The studios and the WGA resumed negotiations on Wednesday after months of tension and a failed attempt to reach an agreement in mid-August. This time, there was a greater sense of urgency from both sides, who were concerned that further disagreement could have stretched the strike to 2024.

The main executives of the four studios attended the meetings with this in mind to show their willingness to negotiate. The parties set the goal of drafting the new contract before the Yom Kippur holidays, which began Sunday afternoon.

The negotiations were attended by Bob Iger, from Disney; David Zaslav from Warner Bros. Discovery; Netflix’s Ted Sarandos and NBCUniversal’s Donna Langley. The studio heads were present for three days at the meetings, which were held at the offices of the Alliance of Motion Picture and Television Producers (AMPTP).

Over the weekend, the studios were able to finalize the remaining details of the deal with the WGA. California Governor Gavin Newsom was also involved to ensure that both sides remained at the negotiating table. The strike has cost the state about $3 billion, according to a conservative estimate by California State University Northridge.

SAG-AFTRA actors and Writers Guild of America (WGA) writers rally during their ongoing strike, in Los Angeles, California, U.S. September 13, 2023.

SAG-AFTRA actors and Writers Guild of America (WGA) writers rally during their ongoing strike, in Los Angeles, California, U.S.

In the press release to announce the tentative agreement, the WGA made it clear that the strike is not over yet: “No one is to return to work until specifically authorized to by the Guild. We are still on strike until then.” The WGA’s 11,500 members must vote on the agreement.

This will happen after Tuesday, when the Negotiating Committee ratifies the deal once the final version of the text is ready. The deal is likely to be overwhelmingly approved by screenwriters, who have expressed their satisfaction for the resolution. Union members have also recognized the work of the Negotiating Committee, headed by Ellen Stutzaman.

While the strike continues until the deal is voted on, the WGA has brought an end to the picket lines at the gates of major studios in Los Angeles and New York, which have been in place since May 2.

If the strike had reached September 30, it would have become the longest in the history of the WGA, surpassing the 153 days of the 1988 strike. Actors, in the meantime, remain on strike, until they reach a deal with the studios.

According to the writers, the agreement was made possible after the studios agreed to reformulate the scope that artificial intelligence will have in the writing of content, and to set minimum rules for writers’ rooms.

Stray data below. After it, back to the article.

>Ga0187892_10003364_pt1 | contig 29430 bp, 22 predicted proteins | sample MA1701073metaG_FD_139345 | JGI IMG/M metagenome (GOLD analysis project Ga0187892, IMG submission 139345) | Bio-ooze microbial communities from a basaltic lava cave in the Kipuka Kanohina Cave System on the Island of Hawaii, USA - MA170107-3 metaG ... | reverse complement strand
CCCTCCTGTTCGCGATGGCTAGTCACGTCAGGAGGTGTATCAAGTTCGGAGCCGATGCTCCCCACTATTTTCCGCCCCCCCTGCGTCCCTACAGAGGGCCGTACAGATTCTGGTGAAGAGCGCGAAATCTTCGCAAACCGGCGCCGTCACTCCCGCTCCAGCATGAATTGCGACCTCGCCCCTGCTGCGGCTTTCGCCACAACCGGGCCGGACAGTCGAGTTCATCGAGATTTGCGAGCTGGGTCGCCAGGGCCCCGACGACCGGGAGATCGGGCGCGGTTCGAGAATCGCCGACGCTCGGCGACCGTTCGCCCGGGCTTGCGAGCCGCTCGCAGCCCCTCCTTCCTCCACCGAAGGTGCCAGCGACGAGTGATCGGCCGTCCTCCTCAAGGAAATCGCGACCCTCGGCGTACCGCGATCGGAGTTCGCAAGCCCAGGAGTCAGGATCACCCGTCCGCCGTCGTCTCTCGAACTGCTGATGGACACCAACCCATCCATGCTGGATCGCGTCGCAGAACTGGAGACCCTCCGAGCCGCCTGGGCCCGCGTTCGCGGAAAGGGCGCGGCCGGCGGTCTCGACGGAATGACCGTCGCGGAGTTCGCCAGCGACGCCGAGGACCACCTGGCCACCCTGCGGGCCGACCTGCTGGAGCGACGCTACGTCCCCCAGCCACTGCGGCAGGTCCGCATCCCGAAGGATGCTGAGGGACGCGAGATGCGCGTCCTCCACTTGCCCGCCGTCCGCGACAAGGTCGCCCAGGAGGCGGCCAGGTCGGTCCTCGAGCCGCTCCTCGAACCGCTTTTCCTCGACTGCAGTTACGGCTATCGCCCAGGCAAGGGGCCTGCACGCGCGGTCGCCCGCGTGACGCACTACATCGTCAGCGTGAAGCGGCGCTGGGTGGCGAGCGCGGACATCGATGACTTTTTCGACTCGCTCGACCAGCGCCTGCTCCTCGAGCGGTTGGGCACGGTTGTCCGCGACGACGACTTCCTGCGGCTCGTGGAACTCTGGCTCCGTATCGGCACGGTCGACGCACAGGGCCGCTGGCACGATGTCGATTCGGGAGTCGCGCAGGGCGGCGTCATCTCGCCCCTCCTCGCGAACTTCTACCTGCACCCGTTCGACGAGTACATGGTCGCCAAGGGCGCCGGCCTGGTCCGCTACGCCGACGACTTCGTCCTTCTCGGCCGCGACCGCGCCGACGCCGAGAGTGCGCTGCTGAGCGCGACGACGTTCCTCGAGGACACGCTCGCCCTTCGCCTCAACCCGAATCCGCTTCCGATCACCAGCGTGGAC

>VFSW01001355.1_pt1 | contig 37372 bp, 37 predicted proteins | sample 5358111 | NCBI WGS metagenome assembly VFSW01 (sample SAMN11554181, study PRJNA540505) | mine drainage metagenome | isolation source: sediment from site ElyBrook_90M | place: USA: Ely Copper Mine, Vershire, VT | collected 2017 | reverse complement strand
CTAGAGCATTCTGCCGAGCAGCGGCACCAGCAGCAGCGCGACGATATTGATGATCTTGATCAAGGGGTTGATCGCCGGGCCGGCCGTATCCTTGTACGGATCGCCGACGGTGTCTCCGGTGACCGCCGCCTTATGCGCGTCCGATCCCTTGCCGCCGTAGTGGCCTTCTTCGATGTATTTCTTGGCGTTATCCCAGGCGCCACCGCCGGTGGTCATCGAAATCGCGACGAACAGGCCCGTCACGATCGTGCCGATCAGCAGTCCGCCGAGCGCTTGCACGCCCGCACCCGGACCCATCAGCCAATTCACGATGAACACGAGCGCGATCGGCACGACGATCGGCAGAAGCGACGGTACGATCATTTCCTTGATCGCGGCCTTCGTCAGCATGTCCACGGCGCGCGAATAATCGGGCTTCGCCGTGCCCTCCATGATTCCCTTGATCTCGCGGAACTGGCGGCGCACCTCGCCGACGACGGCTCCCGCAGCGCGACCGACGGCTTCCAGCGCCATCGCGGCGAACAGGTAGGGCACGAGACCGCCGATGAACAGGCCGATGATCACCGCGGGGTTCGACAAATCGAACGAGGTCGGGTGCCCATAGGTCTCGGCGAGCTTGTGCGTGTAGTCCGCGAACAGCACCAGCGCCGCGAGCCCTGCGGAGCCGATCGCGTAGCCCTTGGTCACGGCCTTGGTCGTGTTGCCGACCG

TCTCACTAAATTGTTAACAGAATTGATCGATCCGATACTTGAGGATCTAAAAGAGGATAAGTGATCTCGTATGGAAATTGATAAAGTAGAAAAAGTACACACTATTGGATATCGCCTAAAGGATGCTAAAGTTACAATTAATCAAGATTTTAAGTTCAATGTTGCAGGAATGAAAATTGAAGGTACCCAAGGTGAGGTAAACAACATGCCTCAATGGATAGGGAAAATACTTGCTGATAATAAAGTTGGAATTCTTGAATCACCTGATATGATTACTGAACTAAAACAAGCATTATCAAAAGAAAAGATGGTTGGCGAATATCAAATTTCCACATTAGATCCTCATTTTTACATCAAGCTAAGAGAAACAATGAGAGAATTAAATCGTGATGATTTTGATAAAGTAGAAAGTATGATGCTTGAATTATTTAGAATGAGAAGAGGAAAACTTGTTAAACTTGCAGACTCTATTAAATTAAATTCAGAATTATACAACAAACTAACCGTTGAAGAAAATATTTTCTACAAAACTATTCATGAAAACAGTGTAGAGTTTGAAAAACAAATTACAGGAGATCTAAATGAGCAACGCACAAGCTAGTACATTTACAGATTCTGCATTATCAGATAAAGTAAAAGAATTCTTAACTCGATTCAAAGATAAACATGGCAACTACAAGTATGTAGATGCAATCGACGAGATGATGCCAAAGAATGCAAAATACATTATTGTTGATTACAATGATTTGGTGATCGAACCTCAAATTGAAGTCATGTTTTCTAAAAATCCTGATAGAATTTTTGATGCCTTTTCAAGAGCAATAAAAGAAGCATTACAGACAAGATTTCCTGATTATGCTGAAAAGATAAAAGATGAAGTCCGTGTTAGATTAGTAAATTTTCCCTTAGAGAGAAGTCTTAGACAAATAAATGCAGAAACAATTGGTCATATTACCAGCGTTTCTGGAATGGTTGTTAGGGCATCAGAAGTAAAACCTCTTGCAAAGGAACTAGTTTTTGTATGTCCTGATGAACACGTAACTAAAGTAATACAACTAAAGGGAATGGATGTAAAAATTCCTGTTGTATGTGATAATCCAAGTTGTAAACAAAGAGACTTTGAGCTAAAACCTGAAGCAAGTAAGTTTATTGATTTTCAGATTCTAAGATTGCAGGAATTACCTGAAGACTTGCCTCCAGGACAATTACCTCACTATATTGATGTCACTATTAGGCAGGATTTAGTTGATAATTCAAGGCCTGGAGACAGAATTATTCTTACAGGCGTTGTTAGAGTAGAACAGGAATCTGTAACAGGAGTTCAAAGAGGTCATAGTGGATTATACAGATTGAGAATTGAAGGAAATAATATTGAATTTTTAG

During the strike, screenwriters complained that studios were abusing so-called mini rooms, a more compact version of a writers’ room. These mini rooms were used to develop more content for streaming platforms in less time and with fewer hands, which made the work more precarious. The new agreement establishes a minimum number of people who must write a television series.

One of the most insistent demands by the WGA was a review of the residual payment model. Residuals are compensation paid for the reuse of a credited writer’s work. The union argued that the previous scheme worked in the times of broadcast TV, but that adjustments needed to be made for the era of streaming. In the digital age, writers, producers and actors receive see hardly any compensation for shows that become hits on platforms.

The studios agreed to change the model to increase compensation depending on a show’s audience figures. This issue is also key to resolving the conflict with the actors’ union SAG-AFTRA, which has 160,000 members, and has been on strike for 72 days.

After the failed negotiations in August, the pickets at the doors of the studios became larger in September. The writers flexed their muscles when Drew Barrymore announced she would return to filming her CBS talk show. This provoked the anger of the scriptwriters, who argued that the popular actress was violating the strike. Barrymore defended herself by stating that many members of the production were suffering financial hardship after months without work. But she came under a lot of pressure.

After a week, Barrymore tearfully apologized in a video posted on social media and announced that she would not resume filming. Other television productions followed, reporting that they would not return until the strike was resolved.